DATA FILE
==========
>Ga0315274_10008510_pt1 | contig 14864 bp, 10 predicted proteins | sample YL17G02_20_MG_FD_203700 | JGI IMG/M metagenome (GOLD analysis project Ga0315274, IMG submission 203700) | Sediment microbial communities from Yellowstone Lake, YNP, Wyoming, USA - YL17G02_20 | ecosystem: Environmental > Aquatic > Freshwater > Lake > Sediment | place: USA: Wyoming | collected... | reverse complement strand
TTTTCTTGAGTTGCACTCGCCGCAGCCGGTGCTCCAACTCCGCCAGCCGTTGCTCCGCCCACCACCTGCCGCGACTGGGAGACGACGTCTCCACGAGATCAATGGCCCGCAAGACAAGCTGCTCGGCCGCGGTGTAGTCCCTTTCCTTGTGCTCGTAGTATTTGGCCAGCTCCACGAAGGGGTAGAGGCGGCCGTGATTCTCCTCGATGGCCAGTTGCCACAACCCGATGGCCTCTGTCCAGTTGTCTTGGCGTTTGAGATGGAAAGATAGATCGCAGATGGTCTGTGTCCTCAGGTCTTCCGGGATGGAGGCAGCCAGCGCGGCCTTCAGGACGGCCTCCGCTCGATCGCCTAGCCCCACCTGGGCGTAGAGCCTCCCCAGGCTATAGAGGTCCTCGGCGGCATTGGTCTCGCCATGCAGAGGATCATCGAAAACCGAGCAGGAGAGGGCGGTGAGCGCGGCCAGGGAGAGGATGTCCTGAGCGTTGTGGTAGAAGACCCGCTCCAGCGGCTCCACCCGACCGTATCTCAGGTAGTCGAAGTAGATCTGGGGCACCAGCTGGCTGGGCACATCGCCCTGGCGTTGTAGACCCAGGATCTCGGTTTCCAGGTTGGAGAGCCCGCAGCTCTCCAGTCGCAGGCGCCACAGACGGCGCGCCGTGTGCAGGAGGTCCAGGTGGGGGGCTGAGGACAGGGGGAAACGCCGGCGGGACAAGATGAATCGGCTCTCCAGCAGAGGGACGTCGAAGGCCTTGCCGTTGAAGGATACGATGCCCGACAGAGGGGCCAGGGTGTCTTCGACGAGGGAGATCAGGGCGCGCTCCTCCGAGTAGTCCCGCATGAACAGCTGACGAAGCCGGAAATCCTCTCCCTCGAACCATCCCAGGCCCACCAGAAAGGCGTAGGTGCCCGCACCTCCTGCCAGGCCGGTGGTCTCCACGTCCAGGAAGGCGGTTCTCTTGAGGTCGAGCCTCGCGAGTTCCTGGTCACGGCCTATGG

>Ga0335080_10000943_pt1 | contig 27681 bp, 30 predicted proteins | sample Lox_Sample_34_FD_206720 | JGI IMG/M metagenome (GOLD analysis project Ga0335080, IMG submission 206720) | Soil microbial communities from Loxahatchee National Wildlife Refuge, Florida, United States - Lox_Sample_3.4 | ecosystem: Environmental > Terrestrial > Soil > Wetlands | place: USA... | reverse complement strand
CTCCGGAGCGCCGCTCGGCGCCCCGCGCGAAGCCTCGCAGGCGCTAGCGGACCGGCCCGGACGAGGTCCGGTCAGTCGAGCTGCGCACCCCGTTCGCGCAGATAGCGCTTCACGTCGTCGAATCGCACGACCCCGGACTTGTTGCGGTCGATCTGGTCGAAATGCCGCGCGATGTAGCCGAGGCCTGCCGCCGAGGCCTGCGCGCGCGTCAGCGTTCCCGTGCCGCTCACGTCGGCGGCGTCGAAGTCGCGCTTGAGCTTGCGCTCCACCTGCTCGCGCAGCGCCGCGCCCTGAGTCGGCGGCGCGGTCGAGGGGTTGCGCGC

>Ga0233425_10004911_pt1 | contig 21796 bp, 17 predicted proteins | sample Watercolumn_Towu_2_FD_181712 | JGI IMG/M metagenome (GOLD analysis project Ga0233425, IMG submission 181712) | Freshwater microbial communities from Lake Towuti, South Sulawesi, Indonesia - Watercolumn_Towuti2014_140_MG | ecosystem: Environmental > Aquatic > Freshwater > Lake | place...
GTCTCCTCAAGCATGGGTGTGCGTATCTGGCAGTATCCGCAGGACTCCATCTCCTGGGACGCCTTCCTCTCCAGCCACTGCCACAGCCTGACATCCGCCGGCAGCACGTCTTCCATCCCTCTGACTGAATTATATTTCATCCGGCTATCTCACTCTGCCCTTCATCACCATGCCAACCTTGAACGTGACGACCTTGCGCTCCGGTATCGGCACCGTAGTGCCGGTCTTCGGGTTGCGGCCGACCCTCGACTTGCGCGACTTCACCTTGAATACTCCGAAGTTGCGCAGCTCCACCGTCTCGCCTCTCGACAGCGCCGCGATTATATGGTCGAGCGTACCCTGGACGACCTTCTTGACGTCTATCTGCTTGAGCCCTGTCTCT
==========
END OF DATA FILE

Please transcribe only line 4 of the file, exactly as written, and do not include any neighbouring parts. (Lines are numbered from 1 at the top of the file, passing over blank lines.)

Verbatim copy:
CTCCGGAGCGCCGCTCGGCGCCCCGCGCGAAGCCTCGCAGGCGCTAGCGGACCGGCCCGGACGAGGTCCGGTCAGTCGAGCTGCGCACCCCGTTCGCGCAGATAGCGCTTCACGTCGTCGAATCGCACGACCCCGGACTTGTTGCGGTCGATCTGGTCGAAATGCCGCGCGATGTAGCCGAGGCCTGCCGCCGAGGCCTGCGCGCGCGTCAGCGTTCCCGTGCCGCTCACGTCGGCGGCGTCGAAGTCGCGCTTGAGCTTGCGCTCCACCTGCTCGCGCAGCGCCGCGCCCTGAGTCGGCGGCGCGGTCGAGGGGTTGCGCGC